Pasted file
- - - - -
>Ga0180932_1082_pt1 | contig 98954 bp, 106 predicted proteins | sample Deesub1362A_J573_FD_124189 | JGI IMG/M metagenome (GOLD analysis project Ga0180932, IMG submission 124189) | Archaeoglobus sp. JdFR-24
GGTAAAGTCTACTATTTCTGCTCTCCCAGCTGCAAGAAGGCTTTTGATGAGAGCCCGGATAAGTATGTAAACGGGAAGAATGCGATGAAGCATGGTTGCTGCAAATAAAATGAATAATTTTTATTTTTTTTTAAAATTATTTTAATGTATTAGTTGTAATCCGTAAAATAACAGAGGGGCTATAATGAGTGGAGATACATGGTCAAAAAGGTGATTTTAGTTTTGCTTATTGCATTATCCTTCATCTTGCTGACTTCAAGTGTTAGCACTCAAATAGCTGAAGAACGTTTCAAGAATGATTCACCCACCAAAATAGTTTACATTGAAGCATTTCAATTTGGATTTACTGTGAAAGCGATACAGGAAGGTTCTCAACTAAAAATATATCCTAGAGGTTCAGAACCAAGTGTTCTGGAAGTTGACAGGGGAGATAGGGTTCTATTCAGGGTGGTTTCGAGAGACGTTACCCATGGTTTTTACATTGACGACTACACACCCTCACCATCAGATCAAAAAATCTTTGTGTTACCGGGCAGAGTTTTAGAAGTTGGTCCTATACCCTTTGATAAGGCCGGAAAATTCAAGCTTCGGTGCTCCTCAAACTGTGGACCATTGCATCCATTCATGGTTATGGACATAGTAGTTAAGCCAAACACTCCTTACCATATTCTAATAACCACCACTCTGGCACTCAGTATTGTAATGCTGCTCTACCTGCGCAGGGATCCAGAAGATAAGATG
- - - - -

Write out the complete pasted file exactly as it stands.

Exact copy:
>Ga0180932_1082_pt1 | contig 98954 bp, 106 predicted proteins | sample Deesub1362A_J573_FD_124189 | JGI IMG/M metagenome (GOLD analysis project Ga0180932, IMG submission 124189) | Archaeoglobus sp. JdFR-24
GGTAAAGTCTACTATTTCTGCTCTCCCAGCTGCAAGAAGGCTTTTGATGAGAGCCCGGATAAGTATGTAAACGGGAAGAATGCGATGAAGCATGGTTGCTGCAAATAAAATGAATAATTTTTATTTTTTTTTAAAATTATTTTAATGTATTAGTTGTAATCCGTAAAATAACAGAGGGGCTATAATGAGTGGAGATACATGGTCAAAAAGGTGATTTTAGTTTTGCTTATTGCATTATCCTTCATCTTGCTGACTTCAAGTGTTAGCACTCAAATAGCTGAAGAACGTTTCAAGAATGATTCACCCACCAAAATAGTTTACATTGAAGCATTTCAATTTGGATTTACTGTGAAAGCGATACAGGAAGGTTCTCAACTAAAAATATATCCTAGAGGTTCAGAACCAAGTGTTCTGGAAGTTGACAGGGGAGATAGGGTTCTATTCAGGGTGGTTTCGAGAGACGTTACCCATGGTTTTTACATTGACGACTACACACCCTCACCATCAGATCAAAAAATCTTTGTGTTACCGGGCAGAGTTTTAGAAGTTGGTCCTATACCCTTTGATAAGGCCGGAAAATTCAAGCTTCGGTGCTCCTCAAACTGTGGACCATTGCATCCATTCATGGTTATGGACATAGTAGTTAAGCCAAACACTCCTTACCATATTCTAATAACCACCACTCTGGCACTCAGTATTGTAATGCTGCTCTACCTGCGCAGGGATCCAGAAGATAAGATG